Home to various waterfalls (Cullasaja Falls, Dry Falls, Bridal Veil Falls, Quarry Falls).

Jackson

42,221

20.9% of county
residents (7,879 people)

37

Richland Balsam is the county’s tallest peak (6,410 ft.) as well as the highest point along the entire Blue Ridge Parkway (6,053 feet).

Transylvania

34,369

15.4% of county
residents (4,983 people)

51

Is the wettest county in NC, receiving over 90 inches of rain annually.
Sources: The Budget & Tax Center’s County Economic Snapshots (released April 2017), NC OSBM County Estimates.

Luis A. Toledo is a Public Policy Analyst for the Budget & Tax Center, a project of the North Carolina Justice Center.

NC Budget and Tax Center, Trump Administration

Why does the President tweet about stock market levels but not our poverty rate?

Since July 1, President Trump has tweeted to celebrate the results of the U.S. stock market nine times and has tweeted about strong jobs numbers thirteen times. His frequent tweeting about these two metrics appears to indicate that they are his key indicators for assessing how we are doing as a country. It is worth noting, however, that during this timeframe not once has he tweeted about the “poverty rate” in the U.S. Why not?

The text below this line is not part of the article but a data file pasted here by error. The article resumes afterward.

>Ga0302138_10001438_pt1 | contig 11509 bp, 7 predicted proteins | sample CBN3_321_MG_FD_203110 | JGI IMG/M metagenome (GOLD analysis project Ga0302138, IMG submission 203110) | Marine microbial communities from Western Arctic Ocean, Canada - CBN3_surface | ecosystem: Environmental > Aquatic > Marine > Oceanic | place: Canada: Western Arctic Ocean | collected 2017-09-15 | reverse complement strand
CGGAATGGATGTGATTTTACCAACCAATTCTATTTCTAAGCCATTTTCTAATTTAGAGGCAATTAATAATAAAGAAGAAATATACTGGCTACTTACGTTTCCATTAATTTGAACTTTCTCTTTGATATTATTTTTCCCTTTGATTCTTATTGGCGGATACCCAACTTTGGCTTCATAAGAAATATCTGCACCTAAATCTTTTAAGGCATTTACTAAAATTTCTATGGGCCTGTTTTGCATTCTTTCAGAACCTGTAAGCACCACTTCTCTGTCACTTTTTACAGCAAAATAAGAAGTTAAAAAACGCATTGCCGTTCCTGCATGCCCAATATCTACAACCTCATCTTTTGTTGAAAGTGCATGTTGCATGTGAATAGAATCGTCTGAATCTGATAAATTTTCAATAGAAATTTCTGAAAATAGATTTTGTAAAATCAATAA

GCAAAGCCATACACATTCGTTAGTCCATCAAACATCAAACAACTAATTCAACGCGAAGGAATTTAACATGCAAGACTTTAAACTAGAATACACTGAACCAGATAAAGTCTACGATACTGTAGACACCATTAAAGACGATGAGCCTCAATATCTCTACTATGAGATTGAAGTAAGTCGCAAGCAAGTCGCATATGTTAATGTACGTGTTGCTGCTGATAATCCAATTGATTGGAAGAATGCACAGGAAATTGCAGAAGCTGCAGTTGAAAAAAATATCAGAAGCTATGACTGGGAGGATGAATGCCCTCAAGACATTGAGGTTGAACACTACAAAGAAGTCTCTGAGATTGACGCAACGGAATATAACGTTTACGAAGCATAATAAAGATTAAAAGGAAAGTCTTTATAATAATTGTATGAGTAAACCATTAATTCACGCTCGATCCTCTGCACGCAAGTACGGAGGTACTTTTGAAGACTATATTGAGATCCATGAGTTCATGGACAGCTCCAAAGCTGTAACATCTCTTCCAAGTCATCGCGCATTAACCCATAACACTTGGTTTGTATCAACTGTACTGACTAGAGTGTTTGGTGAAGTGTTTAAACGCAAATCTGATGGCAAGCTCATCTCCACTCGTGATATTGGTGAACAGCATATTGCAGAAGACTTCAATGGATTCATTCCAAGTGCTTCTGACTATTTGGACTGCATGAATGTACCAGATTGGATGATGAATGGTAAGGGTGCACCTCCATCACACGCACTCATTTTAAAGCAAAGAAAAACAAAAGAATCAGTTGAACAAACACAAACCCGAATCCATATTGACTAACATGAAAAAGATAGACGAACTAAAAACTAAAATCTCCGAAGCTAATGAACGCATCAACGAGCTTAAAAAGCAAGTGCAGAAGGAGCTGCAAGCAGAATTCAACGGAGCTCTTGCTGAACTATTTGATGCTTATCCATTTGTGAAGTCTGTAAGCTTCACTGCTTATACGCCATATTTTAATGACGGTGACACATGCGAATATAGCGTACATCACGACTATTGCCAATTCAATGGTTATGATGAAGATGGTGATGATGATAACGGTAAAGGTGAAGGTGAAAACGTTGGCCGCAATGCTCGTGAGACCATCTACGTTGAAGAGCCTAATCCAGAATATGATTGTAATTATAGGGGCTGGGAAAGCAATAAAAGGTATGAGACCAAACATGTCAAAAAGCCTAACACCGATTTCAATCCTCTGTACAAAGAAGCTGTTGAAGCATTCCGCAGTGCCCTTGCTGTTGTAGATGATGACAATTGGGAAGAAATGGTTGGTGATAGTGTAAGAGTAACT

Yes, the U.S. stock market, as measured by the Dow Jones Industrial Average, seems to be doing well as the Dow posted record closing highs all of last week. This, however, should not be too surprising. Since 2013, the U.S. stock market has hit a new high closing record 157 times (123 times under President Obama, 34 times under President Trump). Here’s another way of looking at it: The U.S. stock market has hit an all-time high in 30 of the last 54 months. In other words, the U.S. stock market has been doing well for quite some time now, meaning the record-breaking numbers that the President is tweeting about aren’t quite as rare as they might seem.

What should be surprising and alarming is the fact that the President does not seem to view the U.S. poverty rate as a key indicator of how America is doing.

In a recent article Politico points out that economists have frequently found little relationship between returns on stock investments and real economic growth. Instead, it appears that a strong stock market helps the rich get richer while the poor get poorer, through the increasing income inequality gap. The article points out, “about 80 percent of the value of the stock market is held by the richest 10 percent of the nation; the vast majority of gains in share value accrue to the rich, not to most Americans.”

Understanding and tracking the poverty rate in the United States and in North Carolina is important because it is an indicator of whether the economy is delivering opportunity for all. It goes without saying that the greatest country in the world, and the one with strongest economy, should not have a high number of people that are poor.